Next page . . . . Previous page . . . . Speeches . . . . Contents . . . . Debates(HTML) . . . .

Legislative Assembly for the ACT: 1996 Week 2 Hansard (29 February) . . Page.. 469 ..


Debate resumed from 14 December 1995, on motion by Mr Humphries:

That this Bill be agreed to in principle.

MS FOLLETT (Leader of the Opposition) (11.43): The Opposition will support this legislation put forward by the Attorney-General. It is a general tidying up of the laws governing magistrates, principally. The provisions contained in the amendment Bill include a provision that a magistrate may not take up other paid employment without the approval of the Attorney-General, with the exception of work in the Commonwealth defence forces. It seems to me very sensible that magistrates ought not to have their loyalties divided by serving a master other than the courts.

There is a further provision in the amendment Bill that would require special magistrates to retire at the age of 70. I believe that this provision has been brought in to fit the particular circumstances of a particular magistrate whose services the courts wish to retain, and it does appear to be in the community interest that those services be so retained. However, the fact that there has been some difference in the retirement provisions between magistrates and special magistrates is a matter the Attorney-General may wish to give consideration to at some future stage. I cannot see any particular reason to have a difference between those two groups of magistrates, other than to fit the particular circumstances we find ourselves in at the moment. Other than that, the Bill deals mainly with technical issues regarding the bringing of witnesses to court and so on. It is, generally speaking, a housekeeping Bill.

I was somewhat surprised to discover that the Law Society had not been specifically consulted on the provisions of this Bill. It is something on which I would have expected the Government to seek the views of the Law Society, in particular because the changes made could have some impact on the way the Law Society's members do their work. Nevertheless, now that my office has had brief consultation with the Law Society, I am satisfied that the changes proposed in the Magistrates Court (Amendment) Bill present no difficulty to the Law Society. In fact, I think it is fair to say that they are fairly relaxed and comfortable about the whole package Mr Humphries is proposing. The changes are largely procedural, and I am informed that they are generally consistent with the Law Society's view.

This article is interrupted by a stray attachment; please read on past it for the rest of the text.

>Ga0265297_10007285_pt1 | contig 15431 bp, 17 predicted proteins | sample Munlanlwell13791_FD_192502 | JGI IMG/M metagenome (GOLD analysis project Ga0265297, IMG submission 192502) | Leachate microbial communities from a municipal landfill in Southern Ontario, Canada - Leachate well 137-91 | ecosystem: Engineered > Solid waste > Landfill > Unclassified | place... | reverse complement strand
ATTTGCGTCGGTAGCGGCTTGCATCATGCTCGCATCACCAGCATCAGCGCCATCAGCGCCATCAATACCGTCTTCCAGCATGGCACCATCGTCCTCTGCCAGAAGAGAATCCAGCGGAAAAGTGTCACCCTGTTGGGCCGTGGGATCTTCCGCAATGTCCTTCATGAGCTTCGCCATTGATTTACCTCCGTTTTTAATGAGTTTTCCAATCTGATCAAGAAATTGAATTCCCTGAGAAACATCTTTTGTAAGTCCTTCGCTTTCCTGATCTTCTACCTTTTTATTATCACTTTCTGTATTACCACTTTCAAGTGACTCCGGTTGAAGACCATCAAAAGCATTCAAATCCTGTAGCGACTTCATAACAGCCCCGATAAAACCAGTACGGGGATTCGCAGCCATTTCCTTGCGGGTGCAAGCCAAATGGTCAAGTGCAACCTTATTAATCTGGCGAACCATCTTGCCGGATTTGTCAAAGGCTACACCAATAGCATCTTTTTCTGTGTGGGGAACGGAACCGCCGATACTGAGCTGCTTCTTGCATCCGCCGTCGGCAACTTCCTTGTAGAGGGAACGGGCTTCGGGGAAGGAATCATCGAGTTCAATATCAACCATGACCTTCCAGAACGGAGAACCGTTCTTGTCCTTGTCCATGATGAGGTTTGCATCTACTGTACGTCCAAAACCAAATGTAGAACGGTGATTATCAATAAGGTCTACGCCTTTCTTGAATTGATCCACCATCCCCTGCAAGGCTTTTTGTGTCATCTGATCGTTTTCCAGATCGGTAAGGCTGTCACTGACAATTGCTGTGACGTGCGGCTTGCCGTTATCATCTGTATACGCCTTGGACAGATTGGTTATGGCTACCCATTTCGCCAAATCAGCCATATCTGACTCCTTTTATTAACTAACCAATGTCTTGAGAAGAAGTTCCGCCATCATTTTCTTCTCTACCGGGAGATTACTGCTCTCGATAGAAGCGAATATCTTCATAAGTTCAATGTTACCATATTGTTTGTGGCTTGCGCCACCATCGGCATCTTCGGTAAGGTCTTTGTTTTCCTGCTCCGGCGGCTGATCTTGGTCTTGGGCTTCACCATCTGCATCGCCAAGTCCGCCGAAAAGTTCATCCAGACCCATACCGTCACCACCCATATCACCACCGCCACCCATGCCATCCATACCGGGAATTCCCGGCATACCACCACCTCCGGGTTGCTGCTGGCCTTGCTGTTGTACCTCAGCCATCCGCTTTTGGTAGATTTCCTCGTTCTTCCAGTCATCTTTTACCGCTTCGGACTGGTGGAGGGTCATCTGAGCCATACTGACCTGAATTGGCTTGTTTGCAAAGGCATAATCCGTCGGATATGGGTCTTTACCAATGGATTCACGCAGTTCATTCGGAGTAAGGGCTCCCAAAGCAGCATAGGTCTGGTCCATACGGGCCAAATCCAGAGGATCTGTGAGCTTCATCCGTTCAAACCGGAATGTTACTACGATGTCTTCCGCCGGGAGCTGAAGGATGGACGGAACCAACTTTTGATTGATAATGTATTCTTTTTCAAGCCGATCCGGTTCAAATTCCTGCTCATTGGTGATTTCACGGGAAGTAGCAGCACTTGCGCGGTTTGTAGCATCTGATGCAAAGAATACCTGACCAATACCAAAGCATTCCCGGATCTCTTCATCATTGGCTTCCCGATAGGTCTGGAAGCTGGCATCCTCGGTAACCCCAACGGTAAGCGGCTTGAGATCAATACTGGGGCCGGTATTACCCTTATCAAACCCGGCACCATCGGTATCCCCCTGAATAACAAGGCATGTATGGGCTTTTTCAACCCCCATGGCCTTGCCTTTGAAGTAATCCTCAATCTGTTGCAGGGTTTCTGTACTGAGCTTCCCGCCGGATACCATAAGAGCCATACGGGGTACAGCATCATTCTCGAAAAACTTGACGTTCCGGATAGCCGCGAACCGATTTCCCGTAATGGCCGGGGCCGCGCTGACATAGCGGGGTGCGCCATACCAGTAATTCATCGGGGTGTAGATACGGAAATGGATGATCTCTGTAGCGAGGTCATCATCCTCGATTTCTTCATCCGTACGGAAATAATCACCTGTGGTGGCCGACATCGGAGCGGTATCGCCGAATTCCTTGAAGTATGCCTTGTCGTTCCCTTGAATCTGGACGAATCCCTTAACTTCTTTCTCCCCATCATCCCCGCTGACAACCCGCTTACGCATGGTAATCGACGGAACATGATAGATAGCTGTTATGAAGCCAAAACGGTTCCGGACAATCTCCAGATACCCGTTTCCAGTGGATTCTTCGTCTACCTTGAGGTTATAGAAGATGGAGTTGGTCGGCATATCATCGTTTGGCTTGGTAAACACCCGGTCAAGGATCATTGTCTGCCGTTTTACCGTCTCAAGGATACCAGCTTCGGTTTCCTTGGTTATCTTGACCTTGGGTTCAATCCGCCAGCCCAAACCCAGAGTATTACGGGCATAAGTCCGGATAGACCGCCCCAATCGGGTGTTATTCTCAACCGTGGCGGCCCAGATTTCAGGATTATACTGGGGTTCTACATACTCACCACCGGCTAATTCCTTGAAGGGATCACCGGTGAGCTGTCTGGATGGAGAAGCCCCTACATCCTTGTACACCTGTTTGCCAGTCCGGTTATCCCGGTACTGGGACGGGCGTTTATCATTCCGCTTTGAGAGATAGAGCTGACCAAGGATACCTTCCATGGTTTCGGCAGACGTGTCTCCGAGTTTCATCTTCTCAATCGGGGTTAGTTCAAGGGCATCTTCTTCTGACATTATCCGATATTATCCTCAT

We believe that the changes proposed in this Bill are a sensible tidying up, and we would always support legislation being made more transparent, more consistent and more efficient in its operation. It seems to me that that is very much the nature of the Bill before us, and for those reasons it will attract the support of Labor.

MR HUMPHRIES (Attorney-General) (11.47), in reply: Mr Speaker, I thank the Opposition for its support for the legislation. Ms Follett has already touched upon the two major provisions. There are obviously a large number of people in our community who provide various roles in the defence forces - not just full-time Defence Force personnel, but people who are active in the Defence Force Reserve and in other ways. It is important that we facilitate that kind of involvement by citizens who generally make an important contribution to the defence of Australia.

Next page . . . . Previous page . . . . Speeches . . . . Contents . . . . Debates(HTML) . . . .